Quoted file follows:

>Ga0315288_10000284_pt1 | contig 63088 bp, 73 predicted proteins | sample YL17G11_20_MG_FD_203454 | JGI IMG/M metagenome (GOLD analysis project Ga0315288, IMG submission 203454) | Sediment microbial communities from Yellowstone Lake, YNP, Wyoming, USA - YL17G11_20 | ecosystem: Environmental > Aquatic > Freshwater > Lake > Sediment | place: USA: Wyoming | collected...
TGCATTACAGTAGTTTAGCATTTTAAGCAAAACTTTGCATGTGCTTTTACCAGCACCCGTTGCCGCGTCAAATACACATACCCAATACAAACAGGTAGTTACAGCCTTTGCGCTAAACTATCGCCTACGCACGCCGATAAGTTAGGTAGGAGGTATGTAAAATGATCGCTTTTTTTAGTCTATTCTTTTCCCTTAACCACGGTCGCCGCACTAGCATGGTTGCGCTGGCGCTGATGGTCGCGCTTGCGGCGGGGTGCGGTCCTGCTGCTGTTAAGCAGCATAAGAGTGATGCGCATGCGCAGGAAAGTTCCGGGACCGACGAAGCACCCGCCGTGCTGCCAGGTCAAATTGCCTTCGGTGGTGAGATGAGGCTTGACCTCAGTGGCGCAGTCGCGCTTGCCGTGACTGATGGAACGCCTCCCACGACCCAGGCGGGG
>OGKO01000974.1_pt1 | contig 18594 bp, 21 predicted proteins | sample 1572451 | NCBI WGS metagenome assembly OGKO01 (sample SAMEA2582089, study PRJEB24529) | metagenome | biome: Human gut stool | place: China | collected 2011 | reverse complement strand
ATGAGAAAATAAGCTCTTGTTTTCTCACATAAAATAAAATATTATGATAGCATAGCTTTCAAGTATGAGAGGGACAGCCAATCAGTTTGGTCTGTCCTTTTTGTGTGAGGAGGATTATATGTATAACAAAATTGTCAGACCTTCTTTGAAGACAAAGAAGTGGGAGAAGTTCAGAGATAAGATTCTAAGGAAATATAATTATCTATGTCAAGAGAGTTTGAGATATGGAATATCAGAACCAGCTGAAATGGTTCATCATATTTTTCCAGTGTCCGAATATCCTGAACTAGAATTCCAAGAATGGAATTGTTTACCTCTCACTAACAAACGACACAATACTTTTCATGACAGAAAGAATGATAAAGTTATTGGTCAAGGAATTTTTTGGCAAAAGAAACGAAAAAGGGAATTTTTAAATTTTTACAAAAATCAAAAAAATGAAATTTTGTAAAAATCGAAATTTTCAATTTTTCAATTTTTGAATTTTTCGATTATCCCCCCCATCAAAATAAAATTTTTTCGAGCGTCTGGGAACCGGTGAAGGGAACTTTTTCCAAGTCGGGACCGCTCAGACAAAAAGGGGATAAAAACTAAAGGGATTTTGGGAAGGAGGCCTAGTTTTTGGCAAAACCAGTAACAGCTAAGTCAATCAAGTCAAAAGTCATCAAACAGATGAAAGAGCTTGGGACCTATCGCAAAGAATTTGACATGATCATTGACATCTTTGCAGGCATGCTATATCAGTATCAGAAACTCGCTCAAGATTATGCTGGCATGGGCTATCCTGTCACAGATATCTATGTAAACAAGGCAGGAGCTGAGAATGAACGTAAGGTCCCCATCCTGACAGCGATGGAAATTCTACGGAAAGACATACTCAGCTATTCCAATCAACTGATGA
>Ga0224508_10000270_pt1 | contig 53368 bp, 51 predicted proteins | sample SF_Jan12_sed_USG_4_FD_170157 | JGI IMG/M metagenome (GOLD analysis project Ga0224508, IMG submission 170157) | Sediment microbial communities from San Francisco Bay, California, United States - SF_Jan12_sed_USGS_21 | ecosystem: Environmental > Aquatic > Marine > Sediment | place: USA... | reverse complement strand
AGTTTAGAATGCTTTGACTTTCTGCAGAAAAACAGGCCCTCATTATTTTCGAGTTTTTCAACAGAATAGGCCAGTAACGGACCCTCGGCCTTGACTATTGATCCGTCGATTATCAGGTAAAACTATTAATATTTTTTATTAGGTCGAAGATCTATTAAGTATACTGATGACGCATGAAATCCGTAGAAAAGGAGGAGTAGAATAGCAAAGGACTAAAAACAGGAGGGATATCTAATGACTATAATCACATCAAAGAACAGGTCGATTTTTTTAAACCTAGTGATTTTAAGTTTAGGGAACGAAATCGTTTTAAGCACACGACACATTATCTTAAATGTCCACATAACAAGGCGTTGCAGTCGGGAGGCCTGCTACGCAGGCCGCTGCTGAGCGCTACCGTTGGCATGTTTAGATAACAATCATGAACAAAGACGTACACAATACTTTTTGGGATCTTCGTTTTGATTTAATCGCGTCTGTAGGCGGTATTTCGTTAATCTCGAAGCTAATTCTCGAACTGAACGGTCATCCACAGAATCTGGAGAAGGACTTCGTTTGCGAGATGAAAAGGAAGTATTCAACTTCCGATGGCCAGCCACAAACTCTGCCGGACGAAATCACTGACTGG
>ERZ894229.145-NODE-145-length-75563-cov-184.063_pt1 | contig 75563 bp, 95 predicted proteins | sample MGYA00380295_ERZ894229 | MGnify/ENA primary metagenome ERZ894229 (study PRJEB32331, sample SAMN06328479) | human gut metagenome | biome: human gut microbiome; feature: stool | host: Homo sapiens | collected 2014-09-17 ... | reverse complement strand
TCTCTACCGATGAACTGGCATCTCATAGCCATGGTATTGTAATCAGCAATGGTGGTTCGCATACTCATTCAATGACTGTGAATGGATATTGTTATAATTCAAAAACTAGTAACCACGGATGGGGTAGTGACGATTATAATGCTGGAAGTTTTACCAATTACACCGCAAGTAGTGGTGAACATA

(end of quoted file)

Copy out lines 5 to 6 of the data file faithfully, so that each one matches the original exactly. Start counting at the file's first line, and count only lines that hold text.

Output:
>Ga0224508_10000270_pt1 | contig 53368 bp, 51 predicted proteins | sample SF_Jan12_sed_USG_4_FD_170157 | JGI IMG/M metagenome (GOLD analysis project Ga0224508, IMG submission 170157) | Sediment microbial communities from San Francisco Bay, California, United States - SF_Jan12_sed_USGS_21 | ecosystem: Environmental > Aquatic > Marine > Sediment | place: USA... | reverse complement strand
AGTTTAGAATGCTTTGACTTTCTGCAGAAAAACAGGCCCTCATTATTTTCGAGTTTTTCAACAGAATAGGCCAGTAACGGACCCTCGGCCTTGACTATTGATCCGTCGATTATCAGGTAAAACTATTAATATTTTTTATTAGGTCGAAGATCTATTAAGTATACTGATGACGCATGAAATCCGTAGAAAAGGAGGAGTAGAATAGCAAAGGACTAAAAACAGGAGGGATATCTAATGACTATAATCACATCAAAGAACAGGTCGATTTTTTTAAACCTAGTGATTTTAAGTTTAGGGAACGAAATCGTTTTAAGCACACGACACATTATCTTAAATGTCCACATAACAAGGCGTTGCAGTCGGGAGGCCTGCTACGCAGGCCGCTGCTGAGCGCTACCGTTGGCATGTTTAGATAACAATCATGAACAAAGACGTACACAATACTTTTTGGGATCTTCGTTTTGATTTAATCGCGTCTGTAGGCGGTATTTCGTTAATCTCGAAGCTAATTCTCGAACTGAACGGTCATCCACAGAATCTGGAGAAGGACTTCGTTTGCGAGATGAAAAGGAAGTATTCAACTTCCGATGGCCAGCCACAAACTCTGCCGGACGAAATCACTGACTGG